Graham Kilmer
MKE County

COVID-19 Hospitalizations Rising

Hospitalizations could be an indication of rising transmission.

By - Jan 16th, 2023 05:09 pm
2019 Novel Coronavirus. Image by the Centers for Disease Control and Prevention.

2019 Novel Coronavirus. Image by the Centers for Disease Control and Prevention.

The latest data on COVID-19 for Milwaukee County shows that cases overall are decreasing, but hospitalizations have been steadily increasing since November and are at their highest point in nearly a year.

This past week, there were 161 people hospitalized with COVID-19, up from 153 the week prior. In the final week of November, there were 130 people hospitalized with the disease. During this period, the number of new cases has fluctuated from week to week, going up and down, according to a weekly report compiled by epidemiologists, public health officials and faculty from the Medical College of Wisconsin and UW-Milwaukee.

This incongruent data may be due to the increasing prevalence of the newest COVID-19 variant known as XBB.1.5. Public health officials are saying that it is the most transmissible variant to date — it’s quickly become the dominant variant in the northeast part of the country — but does not appear to be causing more severe disease than previous variants.

Ben Weston, chief health policy advisor for Milwaukee County, recently explained that even if XBB does not produce more severe disease, an increase in disease transmission will tend to increase hospitalization numbers.

Let’s say 3% of people who get [COVID-19] get hospitalized. If a community has 1000 people get infected, that means 30 hospitalizations,” Weston said. “If the virus is more transmissible and now 3,000 people get infected, then even with same severity 90 people get hospitalized.”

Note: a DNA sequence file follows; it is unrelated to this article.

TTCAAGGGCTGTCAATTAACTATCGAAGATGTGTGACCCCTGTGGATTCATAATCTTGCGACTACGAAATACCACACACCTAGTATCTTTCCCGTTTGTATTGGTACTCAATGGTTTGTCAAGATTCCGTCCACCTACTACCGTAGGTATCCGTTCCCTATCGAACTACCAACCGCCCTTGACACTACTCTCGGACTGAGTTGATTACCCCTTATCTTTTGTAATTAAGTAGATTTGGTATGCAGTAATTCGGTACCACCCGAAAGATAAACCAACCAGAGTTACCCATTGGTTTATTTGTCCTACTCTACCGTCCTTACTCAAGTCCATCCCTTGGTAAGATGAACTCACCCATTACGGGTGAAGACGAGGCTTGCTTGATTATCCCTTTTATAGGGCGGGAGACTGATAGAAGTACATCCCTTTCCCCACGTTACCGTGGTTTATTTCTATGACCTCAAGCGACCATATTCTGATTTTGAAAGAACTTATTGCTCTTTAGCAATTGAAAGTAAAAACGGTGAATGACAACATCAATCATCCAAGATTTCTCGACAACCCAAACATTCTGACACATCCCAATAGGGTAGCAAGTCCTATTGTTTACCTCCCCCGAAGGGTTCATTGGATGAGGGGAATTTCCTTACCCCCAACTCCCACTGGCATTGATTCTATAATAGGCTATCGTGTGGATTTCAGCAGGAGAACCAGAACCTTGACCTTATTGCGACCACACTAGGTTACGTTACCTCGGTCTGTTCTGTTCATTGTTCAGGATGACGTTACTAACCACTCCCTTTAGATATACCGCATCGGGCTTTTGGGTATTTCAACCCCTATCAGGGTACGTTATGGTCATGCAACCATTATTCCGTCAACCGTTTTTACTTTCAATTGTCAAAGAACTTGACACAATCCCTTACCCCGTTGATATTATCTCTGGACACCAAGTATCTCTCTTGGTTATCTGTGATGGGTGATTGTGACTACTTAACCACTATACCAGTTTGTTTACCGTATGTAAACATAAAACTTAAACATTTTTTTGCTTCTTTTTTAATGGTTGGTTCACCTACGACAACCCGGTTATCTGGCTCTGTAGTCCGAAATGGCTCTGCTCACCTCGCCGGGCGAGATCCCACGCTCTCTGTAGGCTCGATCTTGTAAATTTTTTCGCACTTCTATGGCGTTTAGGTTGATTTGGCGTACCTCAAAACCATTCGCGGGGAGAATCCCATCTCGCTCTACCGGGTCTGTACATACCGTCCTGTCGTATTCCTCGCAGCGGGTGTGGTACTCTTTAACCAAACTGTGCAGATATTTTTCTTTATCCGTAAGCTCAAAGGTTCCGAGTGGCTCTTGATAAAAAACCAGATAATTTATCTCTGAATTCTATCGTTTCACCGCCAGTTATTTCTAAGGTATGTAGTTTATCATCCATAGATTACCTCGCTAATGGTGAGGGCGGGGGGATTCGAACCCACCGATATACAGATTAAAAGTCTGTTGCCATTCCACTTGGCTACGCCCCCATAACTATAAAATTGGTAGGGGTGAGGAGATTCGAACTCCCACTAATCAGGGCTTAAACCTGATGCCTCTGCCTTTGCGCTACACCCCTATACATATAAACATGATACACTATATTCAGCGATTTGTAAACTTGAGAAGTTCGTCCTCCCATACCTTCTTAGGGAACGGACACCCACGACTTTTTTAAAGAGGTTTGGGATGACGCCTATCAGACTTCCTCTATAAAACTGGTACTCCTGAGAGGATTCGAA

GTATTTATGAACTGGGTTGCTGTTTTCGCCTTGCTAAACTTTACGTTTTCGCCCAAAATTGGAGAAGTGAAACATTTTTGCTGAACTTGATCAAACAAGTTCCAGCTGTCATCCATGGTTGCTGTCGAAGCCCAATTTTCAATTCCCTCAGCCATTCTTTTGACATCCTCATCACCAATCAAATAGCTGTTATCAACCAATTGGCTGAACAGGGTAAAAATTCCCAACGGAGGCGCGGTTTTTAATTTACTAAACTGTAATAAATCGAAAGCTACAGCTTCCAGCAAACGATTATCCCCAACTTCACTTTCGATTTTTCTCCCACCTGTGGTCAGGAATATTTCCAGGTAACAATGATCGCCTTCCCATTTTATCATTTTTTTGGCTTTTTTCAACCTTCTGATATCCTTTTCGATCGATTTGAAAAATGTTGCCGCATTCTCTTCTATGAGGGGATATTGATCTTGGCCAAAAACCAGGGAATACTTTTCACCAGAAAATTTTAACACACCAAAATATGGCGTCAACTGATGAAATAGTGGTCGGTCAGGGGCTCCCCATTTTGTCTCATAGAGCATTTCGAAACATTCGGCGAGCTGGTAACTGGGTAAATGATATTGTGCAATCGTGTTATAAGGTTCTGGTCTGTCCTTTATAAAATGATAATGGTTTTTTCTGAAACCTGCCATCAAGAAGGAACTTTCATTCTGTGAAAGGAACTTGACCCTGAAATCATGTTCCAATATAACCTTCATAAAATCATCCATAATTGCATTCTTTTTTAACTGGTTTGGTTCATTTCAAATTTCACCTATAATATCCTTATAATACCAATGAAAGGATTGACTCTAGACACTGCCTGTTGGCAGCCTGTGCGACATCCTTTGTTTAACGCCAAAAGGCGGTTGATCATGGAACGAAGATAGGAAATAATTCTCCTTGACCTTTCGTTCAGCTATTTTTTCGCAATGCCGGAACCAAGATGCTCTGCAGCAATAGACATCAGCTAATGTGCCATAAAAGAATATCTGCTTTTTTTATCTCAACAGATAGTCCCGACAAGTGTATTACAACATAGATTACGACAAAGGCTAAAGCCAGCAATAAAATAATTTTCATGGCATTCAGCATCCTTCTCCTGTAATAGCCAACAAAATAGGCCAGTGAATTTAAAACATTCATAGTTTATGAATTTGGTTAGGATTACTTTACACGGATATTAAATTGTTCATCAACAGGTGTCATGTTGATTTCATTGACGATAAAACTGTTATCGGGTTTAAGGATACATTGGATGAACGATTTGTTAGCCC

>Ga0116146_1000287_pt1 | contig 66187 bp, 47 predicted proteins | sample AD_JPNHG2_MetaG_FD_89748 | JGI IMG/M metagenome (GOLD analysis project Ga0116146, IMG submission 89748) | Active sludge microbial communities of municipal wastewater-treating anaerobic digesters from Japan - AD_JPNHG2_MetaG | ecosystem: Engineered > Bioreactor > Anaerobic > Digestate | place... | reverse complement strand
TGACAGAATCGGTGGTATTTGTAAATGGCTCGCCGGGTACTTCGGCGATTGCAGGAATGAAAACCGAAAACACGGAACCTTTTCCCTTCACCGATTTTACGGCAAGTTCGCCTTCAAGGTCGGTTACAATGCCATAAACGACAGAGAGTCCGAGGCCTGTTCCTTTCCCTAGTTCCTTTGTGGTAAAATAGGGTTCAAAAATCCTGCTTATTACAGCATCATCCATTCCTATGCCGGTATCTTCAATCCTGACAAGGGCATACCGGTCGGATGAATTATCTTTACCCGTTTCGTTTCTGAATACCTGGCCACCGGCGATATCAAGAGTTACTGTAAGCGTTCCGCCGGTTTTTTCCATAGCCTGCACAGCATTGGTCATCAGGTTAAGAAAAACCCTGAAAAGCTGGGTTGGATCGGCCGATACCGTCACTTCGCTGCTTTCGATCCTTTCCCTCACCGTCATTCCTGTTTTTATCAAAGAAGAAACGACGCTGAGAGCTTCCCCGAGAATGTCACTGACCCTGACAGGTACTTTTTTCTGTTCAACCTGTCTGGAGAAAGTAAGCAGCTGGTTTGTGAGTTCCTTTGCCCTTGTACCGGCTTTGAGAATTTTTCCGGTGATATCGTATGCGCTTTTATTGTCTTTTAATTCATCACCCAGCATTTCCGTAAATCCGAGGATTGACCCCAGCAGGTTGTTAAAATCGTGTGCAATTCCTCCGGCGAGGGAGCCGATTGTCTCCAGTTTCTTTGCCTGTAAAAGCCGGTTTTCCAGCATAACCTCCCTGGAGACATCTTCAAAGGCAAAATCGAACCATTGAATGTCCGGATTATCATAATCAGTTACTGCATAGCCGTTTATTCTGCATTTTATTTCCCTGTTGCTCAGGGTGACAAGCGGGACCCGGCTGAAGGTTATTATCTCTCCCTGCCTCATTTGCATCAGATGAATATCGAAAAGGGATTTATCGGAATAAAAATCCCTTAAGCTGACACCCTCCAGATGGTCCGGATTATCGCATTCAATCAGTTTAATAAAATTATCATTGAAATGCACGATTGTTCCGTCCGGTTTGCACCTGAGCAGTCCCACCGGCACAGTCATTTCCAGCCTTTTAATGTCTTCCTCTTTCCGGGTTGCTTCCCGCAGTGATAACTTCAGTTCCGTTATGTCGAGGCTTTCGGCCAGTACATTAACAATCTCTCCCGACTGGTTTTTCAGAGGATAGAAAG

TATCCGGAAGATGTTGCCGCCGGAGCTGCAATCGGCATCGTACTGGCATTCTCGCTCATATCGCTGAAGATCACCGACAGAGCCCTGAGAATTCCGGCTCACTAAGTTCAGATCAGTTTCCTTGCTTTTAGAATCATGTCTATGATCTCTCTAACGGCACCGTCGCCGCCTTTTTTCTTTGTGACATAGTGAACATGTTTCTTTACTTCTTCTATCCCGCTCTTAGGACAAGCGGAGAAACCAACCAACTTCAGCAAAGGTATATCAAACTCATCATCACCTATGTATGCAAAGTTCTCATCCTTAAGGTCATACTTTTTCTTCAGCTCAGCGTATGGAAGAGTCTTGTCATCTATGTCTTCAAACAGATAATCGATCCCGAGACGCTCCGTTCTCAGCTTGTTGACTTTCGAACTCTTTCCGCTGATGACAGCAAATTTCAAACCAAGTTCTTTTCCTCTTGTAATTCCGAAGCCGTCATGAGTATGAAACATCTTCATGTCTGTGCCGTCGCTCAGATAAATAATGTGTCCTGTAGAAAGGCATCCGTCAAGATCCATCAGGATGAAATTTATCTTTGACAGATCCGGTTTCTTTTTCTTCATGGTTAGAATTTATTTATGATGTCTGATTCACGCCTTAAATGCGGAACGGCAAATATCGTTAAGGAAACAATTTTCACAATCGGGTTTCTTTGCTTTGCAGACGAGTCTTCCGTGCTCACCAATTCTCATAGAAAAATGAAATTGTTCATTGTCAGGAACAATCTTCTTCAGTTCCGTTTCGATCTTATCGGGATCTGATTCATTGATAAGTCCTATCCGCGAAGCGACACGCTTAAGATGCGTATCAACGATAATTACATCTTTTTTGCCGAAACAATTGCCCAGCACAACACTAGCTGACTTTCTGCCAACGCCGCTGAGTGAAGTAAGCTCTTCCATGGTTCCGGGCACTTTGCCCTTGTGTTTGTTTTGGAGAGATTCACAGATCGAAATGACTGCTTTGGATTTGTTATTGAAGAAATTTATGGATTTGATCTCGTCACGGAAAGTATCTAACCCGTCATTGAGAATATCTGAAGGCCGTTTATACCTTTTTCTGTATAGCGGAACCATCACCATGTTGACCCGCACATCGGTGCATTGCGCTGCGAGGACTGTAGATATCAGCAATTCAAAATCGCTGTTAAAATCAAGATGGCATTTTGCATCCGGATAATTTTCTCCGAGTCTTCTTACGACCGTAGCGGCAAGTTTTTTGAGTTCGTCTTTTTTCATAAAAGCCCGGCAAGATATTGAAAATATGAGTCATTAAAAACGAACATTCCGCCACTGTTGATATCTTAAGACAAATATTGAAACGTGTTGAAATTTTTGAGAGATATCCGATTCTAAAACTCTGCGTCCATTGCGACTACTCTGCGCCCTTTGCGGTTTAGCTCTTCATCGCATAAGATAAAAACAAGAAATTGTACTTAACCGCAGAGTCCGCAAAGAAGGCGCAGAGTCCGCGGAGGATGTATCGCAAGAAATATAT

In Milwaukee County, true case numbers have become difficult to come by with the widespread use of at-home tests, the results of which are not easily captured by public health institutions. The weekly report tracking COVID-19 in Milwaukee County also doesn’t include data from rapid antigen tests, which have become notorious for false-negatives.

Weston said XBB is “spreading like wildfire.” It’s the dominant variant in the U.S. accounting for approximately 43% of cases. In the Midwest, it’s still the third most common variant, according to data from the Centers for Disease Control and Prevention, but it is rapidly increasing as the two dominant variants have begun to wane.

Even with variants that do not cause more severe disease, increasing transmission is a particular threat to those 65 years and older who have continued to see high rates of hospitalization with the disease. Weston said he believes the most important way to mitigate severe COVID-19 disease outcomes continues to be vaccination and, specifically, booster doses with the new bivalent booster that produces immunity for two unique COVID-19 variants.

In Milwaukee County, the latest data from a countywide vaccine report shows that 61.8% of residents are completely vaccinated as of one week ago; and only 59.8% of booster-eligible residents have received one. Anyone five years or older who completed primary vaccination prior to August 12, 2022 with a Pfizer or Moderna vaccine, or prior to November 10, 2022 with a Johnson & Johnson vaccine, are eligible for a booster.

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More about the Coronavirus Pandemic

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Categories: Health, MKE County

One thought on “MKE County: COVID-19 Hospitalizations Rising”

  1. Thomas Sepllman says:

    OK Any reason to not be notifying us about the vaccine rate of those in the Hospital??? It would make a big difference to some folks who are assuming that they are all unvaccinated when in fact it makes no difference. I assume it does but not publishing the data does not help those who are still on the fence to say OH those in the Hospital are not vaccinated so it is time or some such. Hopefully we will see this information in the next story about COVID Hospitalization. ie if the vaccines do not make a difference more people will wear mask

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